Fans have also discovered that “Scaled and Icy” is an anagram for “Clancy is dead.” If Clancy was the foil to Blurryface and an ally to Joseph, then it appears that Joseph has finally been defeated by Nico. This is seemingly confirmed by Joseph wearing blue, whereas yellow was the color worn by Dema rebels, and the fact that the Twenty One Pilots logo is nowhere to be found on the album’s imagery.

“Scaled and Icy” strays from the band’s usual sound. In keeping with the propaganda storyline, the songs might fit better in a summer pool party playlist than the Twenty One Pilots discography. The opener “Good Day” might deal with serious topics like grief, but it embraces Elton John-like piano riffs in a sort of forced positivity, maintaining, “I know it’s hard to believe me, it’s a good day.”

A later track, “Saturday,” tells the story of trying to stay strong during the COVID-19 pandemic, while “Formidable” is a letter of affection from Joseph to his bandmate. Though the album maintains heart, its production is startling when compared to the heavy sounds of “Blurryface” and “Trench.”

The final two tracks are the most tonally consistent with past records, as they seem to represent Joseph breaking free of Dema’s control and allowing himself to rap. On “No Chances,” he is being pursued by the bishops, as evidenced by their deep-voiced call of “We come for you, no chances.” On “Redecorate,” Joseph grapples with grief, identity and morality as he discusses what will be left behind when he dies.

Reputation and Reception

“Scaled and Icy” earned a 70 on Metacritic, which is decidedly lower than the scores of 81 and 80 for “Trench” and “Blurryface,” respectively. It debuted at No. 3 on the Billboard 200 with 75,000 equivalent album units. The album is performing well but is nowhere near the level of its predecessors.

The responses to the album are mixed. Many fans feel disenchanted with the band’s departure from the sounds and themes that established them. As Financial Times reviewer Ludovic Hunter-Tilney noted, the discordant mixture of “propaganda” and Joseph’s true sound comes off more as indecisive rather than as an intriguing puzzle.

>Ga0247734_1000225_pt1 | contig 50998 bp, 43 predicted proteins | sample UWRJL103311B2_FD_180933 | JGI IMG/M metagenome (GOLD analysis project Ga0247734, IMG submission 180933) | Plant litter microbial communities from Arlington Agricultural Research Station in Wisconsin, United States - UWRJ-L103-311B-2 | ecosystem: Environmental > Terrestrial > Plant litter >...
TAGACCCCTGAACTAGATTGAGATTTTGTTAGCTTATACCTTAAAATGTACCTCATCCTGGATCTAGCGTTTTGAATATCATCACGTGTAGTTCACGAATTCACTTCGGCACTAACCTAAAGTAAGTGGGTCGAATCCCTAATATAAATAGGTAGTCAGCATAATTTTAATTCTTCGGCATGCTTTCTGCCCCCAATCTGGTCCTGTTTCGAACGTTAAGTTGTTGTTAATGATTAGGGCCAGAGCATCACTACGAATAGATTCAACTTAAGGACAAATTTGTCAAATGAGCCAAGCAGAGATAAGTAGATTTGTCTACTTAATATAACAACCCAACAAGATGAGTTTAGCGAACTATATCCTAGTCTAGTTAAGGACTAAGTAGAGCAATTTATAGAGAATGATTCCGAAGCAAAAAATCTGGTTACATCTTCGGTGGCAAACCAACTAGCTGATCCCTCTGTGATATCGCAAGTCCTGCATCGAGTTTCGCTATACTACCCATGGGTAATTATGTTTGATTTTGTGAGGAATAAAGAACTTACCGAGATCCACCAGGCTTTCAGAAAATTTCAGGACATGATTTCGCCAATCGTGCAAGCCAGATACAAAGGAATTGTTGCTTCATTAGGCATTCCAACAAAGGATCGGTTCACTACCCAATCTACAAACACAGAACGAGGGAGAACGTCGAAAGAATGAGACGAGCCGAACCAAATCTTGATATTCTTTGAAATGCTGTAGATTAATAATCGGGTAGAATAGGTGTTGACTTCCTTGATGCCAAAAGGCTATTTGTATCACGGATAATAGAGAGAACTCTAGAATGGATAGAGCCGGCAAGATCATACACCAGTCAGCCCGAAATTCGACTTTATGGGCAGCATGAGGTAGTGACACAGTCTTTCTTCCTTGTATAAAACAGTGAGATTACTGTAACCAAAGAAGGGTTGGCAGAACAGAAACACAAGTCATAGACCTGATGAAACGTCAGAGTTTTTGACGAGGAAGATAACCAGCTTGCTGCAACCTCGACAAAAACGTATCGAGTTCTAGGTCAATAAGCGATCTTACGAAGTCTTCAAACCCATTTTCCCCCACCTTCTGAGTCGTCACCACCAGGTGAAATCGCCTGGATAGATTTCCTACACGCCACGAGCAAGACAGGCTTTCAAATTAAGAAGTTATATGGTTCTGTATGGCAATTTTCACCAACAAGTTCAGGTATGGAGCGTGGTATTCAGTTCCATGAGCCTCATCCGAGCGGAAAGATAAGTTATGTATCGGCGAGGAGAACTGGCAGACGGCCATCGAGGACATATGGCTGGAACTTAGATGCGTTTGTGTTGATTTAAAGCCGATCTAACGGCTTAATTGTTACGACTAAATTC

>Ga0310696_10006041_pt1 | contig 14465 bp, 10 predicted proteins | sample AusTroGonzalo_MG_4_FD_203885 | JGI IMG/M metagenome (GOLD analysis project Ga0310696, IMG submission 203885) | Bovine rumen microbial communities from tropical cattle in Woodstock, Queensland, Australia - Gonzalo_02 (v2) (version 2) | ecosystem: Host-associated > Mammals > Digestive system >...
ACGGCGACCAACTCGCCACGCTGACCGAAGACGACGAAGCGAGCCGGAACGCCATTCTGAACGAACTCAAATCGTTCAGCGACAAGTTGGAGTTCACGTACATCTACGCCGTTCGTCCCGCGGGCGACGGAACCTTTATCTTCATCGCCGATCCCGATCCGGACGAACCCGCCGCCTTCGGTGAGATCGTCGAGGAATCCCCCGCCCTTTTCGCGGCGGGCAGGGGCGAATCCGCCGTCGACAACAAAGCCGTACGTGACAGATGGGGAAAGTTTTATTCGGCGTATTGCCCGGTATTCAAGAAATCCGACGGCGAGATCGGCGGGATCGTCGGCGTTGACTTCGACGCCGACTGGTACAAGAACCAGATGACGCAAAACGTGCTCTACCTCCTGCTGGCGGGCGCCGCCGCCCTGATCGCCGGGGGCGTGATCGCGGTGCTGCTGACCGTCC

It’s also worth noting that the band recently suffered some backlash. In September 2020, Joseph responded to fans urging him to use his platform to promote awareness for the Black Lives Matter movement with a now-deleted tweet in which he donned platform shoes and joked, “You guys keep asking me to use my platforms. Feels good to dust these bad boys off.”

After the post was quickly deemed insensitive for making light of a serious situation, Joseph apologized by tweeting out mental health resources and explained that, “My tweet wasn’t suppose[d] to be about human rights so in case you are wondering where I stand: Black Lives Matter.”

He also explained in a Twitch livestream that he believes actions speak louder than words, and he is proud of the work he has done with charities such as a sports nonprofit he established to help inner-city kids in Ohio at the beginning of his career. Though Joseph has never publicly spoken about this before, he mentioned it now as evidence of the sincerity of his apology.

Whether fans decide to accept that apology or not, it goes without saying that “Scaled and Icy” came at a time of turmoil for the band and the results are disappointing. It’s likely that many listeners won’t hold out for the final two songs if they came expecting the signature Twenty One Pilots sound. Complex lore and storylines can only carry them so far, and they are certainly not an excuse for uninteresting music. If Twenty One Pilots wants to regain the attention of many of their fans, they’re going to have to find a way to defeat Dema for good, or at least bring Clancy back from the dead, because this transition period simply isn’t working.

Writer Profile

Kelsi Karpinski

Michigan State University

Kelsi is pursuing an English major with a concentration in creative writing and minors in sociology and women’s and gender studies. She is a writer, a lover of movies and a passionate intersectional feminist.